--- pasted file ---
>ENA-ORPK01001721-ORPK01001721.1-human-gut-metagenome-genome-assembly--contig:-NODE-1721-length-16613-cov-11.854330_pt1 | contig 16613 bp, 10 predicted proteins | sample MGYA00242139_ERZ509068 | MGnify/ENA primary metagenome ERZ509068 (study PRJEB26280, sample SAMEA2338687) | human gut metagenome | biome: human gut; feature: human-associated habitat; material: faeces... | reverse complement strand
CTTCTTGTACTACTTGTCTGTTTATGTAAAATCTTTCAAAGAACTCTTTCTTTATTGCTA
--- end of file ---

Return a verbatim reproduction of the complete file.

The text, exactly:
>ENA-ORPK01001721-ORPK01001721.1-human-gut-metagenome-genome-assembly--contig:-NODE-1721-length-16613-cov-11.854330_pt1 | contig 16613 bp, 10 predicted proteins | sample MGYA00242139_ERZ509068 | MGnify/ENA primary metagenome ERZ509068 (study PRJEB26280, sample SAMEA2338687) | human gut metagenome | biome: human gut; feature: human-associated habitat; material: faeces... | reverse complement strand
CTTCTTGTACTACTTGTCTGTTTATGTAAAATCTTTCAAAGAACTCTTTCTTTATTGCTA